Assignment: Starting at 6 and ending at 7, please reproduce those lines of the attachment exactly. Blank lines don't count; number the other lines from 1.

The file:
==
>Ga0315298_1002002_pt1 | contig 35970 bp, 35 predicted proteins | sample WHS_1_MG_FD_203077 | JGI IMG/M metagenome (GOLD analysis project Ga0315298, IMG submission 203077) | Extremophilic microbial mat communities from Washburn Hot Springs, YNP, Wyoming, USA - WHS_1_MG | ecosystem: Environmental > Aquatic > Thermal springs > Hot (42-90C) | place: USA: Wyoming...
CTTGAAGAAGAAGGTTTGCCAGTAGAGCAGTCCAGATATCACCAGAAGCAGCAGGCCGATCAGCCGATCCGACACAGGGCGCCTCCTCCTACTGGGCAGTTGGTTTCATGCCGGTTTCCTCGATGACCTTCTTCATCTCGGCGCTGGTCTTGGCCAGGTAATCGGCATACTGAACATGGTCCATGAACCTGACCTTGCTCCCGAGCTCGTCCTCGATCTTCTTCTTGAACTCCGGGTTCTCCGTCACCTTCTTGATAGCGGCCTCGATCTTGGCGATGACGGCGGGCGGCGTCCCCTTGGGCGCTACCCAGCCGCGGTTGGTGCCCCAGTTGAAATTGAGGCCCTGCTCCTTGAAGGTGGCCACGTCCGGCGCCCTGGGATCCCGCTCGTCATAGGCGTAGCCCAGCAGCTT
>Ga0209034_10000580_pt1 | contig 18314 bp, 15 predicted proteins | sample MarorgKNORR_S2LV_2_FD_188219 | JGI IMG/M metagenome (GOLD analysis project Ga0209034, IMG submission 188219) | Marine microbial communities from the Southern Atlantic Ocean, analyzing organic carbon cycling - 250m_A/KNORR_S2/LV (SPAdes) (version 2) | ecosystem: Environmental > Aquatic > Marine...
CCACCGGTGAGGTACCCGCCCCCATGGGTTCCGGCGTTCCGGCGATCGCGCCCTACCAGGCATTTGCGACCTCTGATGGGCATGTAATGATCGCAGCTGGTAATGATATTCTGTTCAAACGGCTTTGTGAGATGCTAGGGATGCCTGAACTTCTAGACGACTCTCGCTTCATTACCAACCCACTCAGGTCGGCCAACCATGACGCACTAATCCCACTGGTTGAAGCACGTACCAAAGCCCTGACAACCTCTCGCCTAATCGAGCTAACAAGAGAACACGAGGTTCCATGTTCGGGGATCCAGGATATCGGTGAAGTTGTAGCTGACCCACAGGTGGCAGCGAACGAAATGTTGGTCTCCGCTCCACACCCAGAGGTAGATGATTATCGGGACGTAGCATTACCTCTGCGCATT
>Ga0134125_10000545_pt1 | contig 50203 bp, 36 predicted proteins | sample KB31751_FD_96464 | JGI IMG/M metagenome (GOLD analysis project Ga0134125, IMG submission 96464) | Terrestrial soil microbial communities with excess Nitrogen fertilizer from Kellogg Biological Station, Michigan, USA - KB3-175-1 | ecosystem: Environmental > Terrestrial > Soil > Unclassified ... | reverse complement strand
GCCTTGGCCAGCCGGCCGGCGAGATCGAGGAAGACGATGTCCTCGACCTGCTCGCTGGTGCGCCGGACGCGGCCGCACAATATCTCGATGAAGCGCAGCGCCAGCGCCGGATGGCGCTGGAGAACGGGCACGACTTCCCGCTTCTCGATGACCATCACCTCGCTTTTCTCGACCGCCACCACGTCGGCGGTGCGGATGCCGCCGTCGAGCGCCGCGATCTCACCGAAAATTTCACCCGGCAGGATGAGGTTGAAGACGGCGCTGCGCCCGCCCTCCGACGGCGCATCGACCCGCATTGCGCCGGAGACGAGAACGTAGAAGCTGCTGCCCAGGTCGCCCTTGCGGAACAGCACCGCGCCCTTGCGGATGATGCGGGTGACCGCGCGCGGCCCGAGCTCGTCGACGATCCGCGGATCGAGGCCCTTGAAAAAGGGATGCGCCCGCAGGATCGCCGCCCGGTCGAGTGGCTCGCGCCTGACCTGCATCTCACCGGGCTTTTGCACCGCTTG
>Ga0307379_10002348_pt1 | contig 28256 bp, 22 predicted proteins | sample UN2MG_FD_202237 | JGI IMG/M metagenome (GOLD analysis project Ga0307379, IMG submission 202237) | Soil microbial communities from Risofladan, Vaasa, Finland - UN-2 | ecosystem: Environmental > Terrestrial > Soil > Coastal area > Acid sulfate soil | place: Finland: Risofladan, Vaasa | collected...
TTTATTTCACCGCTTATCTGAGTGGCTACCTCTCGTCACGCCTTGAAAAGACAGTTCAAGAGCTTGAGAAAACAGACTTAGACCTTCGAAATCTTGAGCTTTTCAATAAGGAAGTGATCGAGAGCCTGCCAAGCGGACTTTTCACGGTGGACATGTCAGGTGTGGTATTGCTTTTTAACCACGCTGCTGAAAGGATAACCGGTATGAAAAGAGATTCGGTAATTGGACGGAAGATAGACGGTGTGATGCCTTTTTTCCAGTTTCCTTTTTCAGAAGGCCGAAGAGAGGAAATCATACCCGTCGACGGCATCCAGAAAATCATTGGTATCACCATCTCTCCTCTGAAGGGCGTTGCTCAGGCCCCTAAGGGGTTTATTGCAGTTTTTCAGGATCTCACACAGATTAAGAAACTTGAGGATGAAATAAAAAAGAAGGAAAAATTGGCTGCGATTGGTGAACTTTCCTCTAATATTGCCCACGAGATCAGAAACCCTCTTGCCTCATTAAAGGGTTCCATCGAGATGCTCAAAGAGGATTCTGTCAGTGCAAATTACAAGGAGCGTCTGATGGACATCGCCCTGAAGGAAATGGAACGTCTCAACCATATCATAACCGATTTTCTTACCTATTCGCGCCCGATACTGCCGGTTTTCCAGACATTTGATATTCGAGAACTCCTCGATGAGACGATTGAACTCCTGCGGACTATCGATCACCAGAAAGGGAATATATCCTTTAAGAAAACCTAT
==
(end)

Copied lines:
GCCTTGGCCAGCCGGCCGGCGAGATCGAGGAAGACGATGTCCTCGACCTGCTCGCTGGTGCGCCGGACGCGGCCGCACAATATCTCGATGAAGCGCAGCGCCAGCGCCGGATGGCGCTGGAGAACGGGCACGACTTCCCGCTTCTCGATGACCATCACCTCGCTTTTCTCGACCGCCACCACGTCGGCGGTGCGGATGCCGCCGTCGAGCGCCGCGATCTCACCGAAAATTTCACCCGGCAGGATGAGGTTGAAGACGGCGCTGCGCCCGCCCTCCGACGGCGCATCGACCCGCATTGCGCCGGAGACGAGAACGTAGAAGCTGCTGCCCAGGTCGCCCTTGCGGAACAGCACCGCGCCCTTGCGGATGATGCGGGTGACCGCGCGCGGCCCGAGCTCGTCGACGATCCGCGGATCGAGGCCCTTGAAAAAGGGATGCGCCCGCAGGATCGCCGCCCGGTCGAGTGGCTCGCGCCTGACCTGCATCTCACCGGGCTTTTGCACCGCTTG
>Ga0307379_10002348_pt1 | contig 28256 bp, 22 predicted proteins | sample UN2MG_FD_202237 | JGI IMG/M metagenome (GOLD analysis project Ga0307379, IMG submission 202237) | Soil microbial communities from Risofladan, Vaasa, Finland - UN-2 | ecosystem: Environmental > Terrestrial > Soil > Coastal area > Acid sulfate soil | place: Finland: Risofladan, Vaasa | collected...